Freeport McMoRan Inc (NYSE:FCX) made a big deal about the potential of its oil and gas acquisition in 2013. Only oil prices cratered in the back half of 2014, turning that investment into a big question mark. Now Freeport appears to be back peddling as it looks to sell shares in the business. What should you make of this new development?
What it bought
In 2013 Freeport acquired McMoRan Exploration Co. and Plains Exploration. The deal cost $20 billion; $9 billion for the two companies plus the assumption of around $11 billion of debt. Although it looked like it had little choice but to buy these two oil players to salvage investments in the pair, high oil prices made it look like a worthwhile expense.
That said, the impact on Freeport was pretty material. Cash went from $3.7 billion at the start of 2013 to $1.9 billion by the end. Long-term debt increased from $3.5 billion to $20 billion. And the company's share count expanded by 50 million shares, ending 2013 at roughly 1 billion shares outstanding.
The real problem, however, is that oil prices fell off a cliff in the second half of 2014. That led Freeport to write down goodwill by $1.7 billion in 2014 and take impairment charges totaling $3.7 billion. Although a rise in oil prices would make the impairments less meaningful, goodwill write downs are basically an admission that you overpaid for something.
Will sell shares for cash
So, there's already an admission here that the oil investment was, perhaps, not the best choice. But the lingering issue is that the oil business is eating up a huge amount of cash. For example, in 2014 Freeport used roughly $3.8 billion for its capital investment activities. Approximately $3.2 billion of that went to oil, more than any other single area. In the first quarter, roughly $1 billion of the company's $1.7 billion in investments went toward oil.
The thing is, the oil business' prospects aren't bad, assuming oil prices recover at some point down the line (the sooner the better, of course). But the costs of maintaining and expanding the business are material. Which is why Freeport was looking for partners in the space to reduce its own outlays. Only no one wants to invest in oil right now because the price of a barrel is so low. So, Freeport is looking to raise cash in another way: selling a portion of the oil business to the public.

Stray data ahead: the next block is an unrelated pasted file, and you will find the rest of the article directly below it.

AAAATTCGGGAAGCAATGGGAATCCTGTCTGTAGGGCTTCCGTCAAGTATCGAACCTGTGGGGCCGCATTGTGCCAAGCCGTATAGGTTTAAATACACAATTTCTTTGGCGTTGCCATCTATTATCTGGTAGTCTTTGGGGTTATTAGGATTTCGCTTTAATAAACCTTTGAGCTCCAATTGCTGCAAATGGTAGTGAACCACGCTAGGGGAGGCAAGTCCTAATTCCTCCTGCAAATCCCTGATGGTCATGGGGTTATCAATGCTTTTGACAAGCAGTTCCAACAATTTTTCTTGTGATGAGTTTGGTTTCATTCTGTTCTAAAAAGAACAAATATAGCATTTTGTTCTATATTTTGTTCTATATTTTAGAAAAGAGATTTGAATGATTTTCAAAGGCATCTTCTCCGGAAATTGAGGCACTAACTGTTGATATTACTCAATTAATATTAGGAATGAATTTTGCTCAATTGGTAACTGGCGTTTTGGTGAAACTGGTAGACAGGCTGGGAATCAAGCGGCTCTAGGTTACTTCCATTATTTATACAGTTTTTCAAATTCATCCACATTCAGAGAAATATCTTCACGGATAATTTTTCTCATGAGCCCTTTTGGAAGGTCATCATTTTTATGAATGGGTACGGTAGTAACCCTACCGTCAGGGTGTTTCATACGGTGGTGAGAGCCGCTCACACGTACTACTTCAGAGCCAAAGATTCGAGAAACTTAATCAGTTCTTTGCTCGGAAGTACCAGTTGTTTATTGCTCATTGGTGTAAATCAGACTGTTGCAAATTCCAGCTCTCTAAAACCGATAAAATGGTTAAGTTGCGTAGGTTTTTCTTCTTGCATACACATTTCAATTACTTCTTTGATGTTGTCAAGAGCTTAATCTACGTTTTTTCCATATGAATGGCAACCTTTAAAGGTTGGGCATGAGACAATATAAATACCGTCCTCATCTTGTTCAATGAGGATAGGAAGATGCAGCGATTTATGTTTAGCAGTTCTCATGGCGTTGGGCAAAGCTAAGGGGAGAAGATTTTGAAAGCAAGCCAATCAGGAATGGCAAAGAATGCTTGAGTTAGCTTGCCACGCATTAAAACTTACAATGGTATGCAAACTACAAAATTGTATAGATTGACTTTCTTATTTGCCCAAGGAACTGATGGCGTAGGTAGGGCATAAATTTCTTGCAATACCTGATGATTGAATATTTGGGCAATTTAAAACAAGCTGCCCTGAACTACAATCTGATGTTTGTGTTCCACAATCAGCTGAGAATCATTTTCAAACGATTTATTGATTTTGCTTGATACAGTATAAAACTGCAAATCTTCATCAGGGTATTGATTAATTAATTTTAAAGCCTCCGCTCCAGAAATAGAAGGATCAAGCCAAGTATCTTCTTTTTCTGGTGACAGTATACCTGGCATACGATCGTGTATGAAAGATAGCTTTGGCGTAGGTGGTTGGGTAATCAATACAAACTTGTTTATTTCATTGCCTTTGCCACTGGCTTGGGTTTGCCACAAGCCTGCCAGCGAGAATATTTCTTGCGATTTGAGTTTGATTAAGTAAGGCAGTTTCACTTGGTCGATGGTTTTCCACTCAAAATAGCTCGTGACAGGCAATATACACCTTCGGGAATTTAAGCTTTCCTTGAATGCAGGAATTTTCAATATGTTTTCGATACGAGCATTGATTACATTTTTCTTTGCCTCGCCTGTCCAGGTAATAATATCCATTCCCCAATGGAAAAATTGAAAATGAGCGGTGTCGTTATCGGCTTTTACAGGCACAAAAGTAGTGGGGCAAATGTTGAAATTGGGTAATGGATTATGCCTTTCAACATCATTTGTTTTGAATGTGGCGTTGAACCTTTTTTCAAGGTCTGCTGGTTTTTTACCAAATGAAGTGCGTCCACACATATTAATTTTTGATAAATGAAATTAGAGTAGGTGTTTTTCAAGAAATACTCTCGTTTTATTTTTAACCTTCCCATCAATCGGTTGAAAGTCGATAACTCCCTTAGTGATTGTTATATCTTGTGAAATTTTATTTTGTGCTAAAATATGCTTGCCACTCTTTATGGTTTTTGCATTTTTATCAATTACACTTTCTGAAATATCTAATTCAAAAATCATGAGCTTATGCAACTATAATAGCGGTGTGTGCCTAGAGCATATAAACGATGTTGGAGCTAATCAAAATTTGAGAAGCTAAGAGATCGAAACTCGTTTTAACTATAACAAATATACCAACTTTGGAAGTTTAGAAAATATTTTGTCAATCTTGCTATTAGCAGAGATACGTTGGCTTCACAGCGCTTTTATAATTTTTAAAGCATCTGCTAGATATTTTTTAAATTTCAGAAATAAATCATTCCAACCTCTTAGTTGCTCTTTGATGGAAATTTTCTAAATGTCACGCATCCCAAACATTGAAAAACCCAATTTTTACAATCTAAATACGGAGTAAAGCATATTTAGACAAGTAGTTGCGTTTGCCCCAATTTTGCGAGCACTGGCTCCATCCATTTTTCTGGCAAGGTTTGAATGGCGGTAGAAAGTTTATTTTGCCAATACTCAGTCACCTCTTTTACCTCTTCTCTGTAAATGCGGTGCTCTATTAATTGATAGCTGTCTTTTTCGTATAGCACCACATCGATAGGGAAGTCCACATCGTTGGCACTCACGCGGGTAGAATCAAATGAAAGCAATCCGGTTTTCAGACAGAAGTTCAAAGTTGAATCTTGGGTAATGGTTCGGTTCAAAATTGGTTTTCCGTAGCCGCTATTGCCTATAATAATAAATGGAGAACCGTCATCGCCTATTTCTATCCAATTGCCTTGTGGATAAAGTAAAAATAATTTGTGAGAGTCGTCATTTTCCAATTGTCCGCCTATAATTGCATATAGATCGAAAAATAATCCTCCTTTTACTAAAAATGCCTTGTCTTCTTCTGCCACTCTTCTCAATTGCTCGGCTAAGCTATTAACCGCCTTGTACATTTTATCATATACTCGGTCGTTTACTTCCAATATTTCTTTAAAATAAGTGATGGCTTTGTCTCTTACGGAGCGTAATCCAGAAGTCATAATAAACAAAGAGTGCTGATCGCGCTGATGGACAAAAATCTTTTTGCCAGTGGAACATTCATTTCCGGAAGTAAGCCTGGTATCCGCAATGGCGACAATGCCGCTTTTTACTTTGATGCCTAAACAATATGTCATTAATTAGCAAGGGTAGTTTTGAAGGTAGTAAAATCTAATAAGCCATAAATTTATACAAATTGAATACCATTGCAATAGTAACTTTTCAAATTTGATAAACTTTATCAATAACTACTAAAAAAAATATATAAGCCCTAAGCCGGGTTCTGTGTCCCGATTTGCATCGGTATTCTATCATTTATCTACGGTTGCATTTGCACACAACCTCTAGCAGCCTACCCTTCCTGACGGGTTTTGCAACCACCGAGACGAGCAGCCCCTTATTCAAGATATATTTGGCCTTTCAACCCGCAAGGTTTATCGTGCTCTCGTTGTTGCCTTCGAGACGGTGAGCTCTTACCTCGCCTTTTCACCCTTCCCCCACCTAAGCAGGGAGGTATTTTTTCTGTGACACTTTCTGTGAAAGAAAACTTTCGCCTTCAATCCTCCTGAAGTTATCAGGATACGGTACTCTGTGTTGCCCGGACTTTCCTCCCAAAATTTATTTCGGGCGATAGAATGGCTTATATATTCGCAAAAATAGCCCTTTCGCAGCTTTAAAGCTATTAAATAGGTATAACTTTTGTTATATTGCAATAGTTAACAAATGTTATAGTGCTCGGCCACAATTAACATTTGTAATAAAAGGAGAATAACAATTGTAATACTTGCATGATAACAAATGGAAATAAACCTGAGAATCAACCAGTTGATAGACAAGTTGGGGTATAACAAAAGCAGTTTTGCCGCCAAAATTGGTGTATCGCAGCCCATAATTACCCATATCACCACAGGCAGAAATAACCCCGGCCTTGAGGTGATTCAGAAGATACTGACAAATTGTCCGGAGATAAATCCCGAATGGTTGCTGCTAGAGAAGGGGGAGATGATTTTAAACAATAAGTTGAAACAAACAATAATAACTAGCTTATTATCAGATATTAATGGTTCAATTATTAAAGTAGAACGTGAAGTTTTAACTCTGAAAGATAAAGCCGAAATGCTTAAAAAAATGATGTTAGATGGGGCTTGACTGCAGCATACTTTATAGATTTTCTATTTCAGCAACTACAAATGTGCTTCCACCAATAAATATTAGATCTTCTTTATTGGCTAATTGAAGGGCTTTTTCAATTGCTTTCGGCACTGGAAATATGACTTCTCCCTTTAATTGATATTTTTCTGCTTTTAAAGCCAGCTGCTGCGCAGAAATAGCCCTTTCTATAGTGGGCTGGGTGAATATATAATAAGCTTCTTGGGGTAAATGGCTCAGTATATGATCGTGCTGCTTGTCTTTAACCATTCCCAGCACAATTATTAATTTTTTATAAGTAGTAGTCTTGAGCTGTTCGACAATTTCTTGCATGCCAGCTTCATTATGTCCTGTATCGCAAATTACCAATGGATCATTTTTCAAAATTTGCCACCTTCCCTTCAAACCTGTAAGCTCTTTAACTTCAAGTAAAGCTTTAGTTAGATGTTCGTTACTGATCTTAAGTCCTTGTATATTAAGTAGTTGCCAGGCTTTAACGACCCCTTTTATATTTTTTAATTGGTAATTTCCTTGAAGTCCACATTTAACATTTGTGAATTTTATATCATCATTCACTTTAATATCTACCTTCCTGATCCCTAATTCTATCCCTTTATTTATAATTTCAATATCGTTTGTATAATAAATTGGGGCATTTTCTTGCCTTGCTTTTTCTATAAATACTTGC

That said, Freeport is pitching this as a way to unlock the value of its oil business in the market. But it looks a lot more like Freeport wants to get out from under the costs of maintaining the business it bought just two years ago. In the short run that's not a bad thing, since Freeport's mining operations are suffering through a market malaise, too. Thus, cash is tight and getting creative to keep growing is a good thing. But this move is interesting for what it sets up longer term.
Cash now, spin off later
If oil prices move higher, the sale of shares in the oil business will have proven a resourceful way for Freeport to keep growth spending up in a valuable business. However, this business so far looks more like an expensive mistake than a success. If it continues to be a drain on resources, selling shares of the oil business sets Freeport up to easily jettison this operation down the line.
The path of oil prices will likely be the true determinant here, but so far Freeport's investment in oil has proven costly for the company and its shareholders. While you can frame the share sale as either creative or desperate, it creates an escape hatch through which Freeport can get out from under what has so far been an expensive dalliance. As a shareholder you should probably be pleased with this move, but be sure to keep a close eye on the oil business -- you might wind up owning it as a stand alone company some day soon.
Reuben Brewer has no position in any stocks mentioned. The Motley Fool owns shares of Freeport-McMoRan Copper & Gold,. Try any of our Foolish newsletter services free for 30 days. We Fools may not all hold the same opinions, but we all believe that considering a diverse range of insights makes us better investors. The Motley Fool has a disclosure policy.